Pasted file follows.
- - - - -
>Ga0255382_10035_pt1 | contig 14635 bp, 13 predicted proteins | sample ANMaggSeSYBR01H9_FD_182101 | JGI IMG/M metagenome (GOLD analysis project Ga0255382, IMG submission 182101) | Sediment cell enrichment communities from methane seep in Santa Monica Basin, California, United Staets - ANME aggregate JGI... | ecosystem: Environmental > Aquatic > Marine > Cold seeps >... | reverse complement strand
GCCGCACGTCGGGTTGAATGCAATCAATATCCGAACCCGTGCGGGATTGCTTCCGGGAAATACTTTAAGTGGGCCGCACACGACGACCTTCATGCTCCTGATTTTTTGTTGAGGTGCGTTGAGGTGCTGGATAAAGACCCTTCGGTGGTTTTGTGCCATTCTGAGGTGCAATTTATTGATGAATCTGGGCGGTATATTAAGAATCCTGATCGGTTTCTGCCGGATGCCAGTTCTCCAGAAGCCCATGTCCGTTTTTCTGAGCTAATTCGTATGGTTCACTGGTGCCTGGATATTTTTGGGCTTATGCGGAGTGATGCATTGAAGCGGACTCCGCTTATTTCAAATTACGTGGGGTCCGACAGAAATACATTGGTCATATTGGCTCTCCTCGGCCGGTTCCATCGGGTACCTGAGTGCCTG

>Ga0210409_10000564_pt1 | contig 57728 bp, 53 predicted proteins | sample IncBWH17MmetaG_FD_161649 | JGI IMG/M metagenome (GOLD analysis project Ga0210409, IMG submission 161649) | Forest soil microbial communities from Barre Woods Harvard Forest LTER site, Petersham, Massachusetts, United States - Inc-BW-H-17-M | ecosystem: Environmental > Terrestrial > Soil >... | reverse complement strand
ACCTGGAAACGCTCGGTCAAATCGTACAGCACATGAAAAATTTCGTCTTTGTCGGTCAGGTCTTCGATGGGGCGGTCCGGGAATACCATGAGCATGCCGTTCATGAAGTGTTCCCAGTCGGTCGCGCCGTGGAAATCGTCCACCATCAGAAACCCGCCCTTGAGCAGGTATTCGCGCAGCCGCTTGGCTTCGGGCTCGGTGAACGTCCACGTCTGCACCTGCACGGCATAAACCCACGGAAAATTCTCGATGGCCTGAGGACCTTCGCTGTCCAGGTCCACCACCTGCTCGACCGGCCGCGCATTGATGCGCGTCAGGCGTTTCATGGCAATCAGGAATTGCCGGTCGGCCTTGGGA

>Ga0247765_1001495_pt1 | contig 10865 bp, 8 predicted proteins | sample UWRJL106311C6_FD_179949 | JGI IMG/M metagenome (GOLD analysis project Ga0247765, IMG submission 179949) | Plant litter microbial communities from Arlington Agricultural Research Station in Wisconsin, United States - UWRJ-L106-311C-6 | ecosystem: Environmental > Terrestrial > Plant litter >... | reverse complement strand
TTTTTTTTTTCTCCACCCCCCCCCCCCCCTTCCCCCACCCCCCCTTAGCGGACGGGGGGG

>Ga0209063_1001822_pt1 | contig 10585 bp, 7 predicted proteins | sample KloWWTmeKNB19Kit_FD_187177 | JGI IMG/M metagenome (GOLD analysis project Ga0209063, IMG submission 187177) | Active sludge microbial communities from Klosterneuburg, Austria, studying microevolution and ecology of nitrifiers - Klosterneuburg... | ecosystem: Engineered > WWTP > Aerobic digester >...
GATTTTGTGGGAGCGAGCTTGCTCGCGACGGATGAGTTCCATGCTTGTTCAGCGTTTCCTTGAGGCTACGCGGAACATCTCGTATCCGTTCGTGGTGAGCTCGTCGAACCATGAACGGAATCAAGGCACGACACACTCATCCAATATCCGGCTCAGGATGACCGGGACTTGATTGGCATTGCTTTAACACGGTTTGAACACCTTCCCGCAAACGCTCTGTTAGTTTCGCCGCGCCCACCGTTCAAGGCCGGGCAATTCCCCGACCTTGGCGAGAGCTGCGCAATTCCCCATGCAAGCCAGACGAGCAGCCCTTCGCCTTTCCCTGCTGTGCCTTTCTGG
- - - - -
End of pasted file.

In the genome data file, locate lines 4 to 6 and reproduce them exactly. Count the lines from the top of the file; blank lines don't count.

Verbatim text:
ACCTGGAAACGCTCGGTCAAATCGTACAGCACATGAAAAATTTCGTCTTTGTCGGTCAGGTCTTCGATGGGGCGGTCCGGGAATACCATGAGCATGCCGTTCATGAAGTGTTCCCAGTCGGTCGCGCCGTGGAAATCGTCCACCATCAGAAACCCGCCCTTGAGCAGGTATTCGCGCAGCCGCTTGGCTTCGGGCTCGGTGAACGTCCACGTCTGCACCTGCACGGCATAAACCCACGGAAAATTCTCGATGGCCTGAGGACCTTCGCTGTCCAGGTCCACCACCTGCTCGACCGGCCGCGCATTGATGCGCGTCAGGCGTTTCATGGCAATCAGGAATTGCCGGTCGGCCTTGGGA

>Ga0247765_1001495_pt1 | contig 10865 bp, 8 predicted proteins | sample UWRJL106311C6_FD_179949 | JGI IMG/M metagenome (GOLD analysis project Ga0247765, IMG submission 179949) | Plant litter microbial communities from Arlington Agricultural Research Station in Wisconsin, United States - UWRJ-L106-311C-6 | ecosystem: Environmental > Terrestrial > Plant litter >... | reverse complement strand
TTTTTTTTTTCTCCACCCCCCCCCCCCCCTTCCCCCACCCCCCCTTAGCGGACGGGGGGG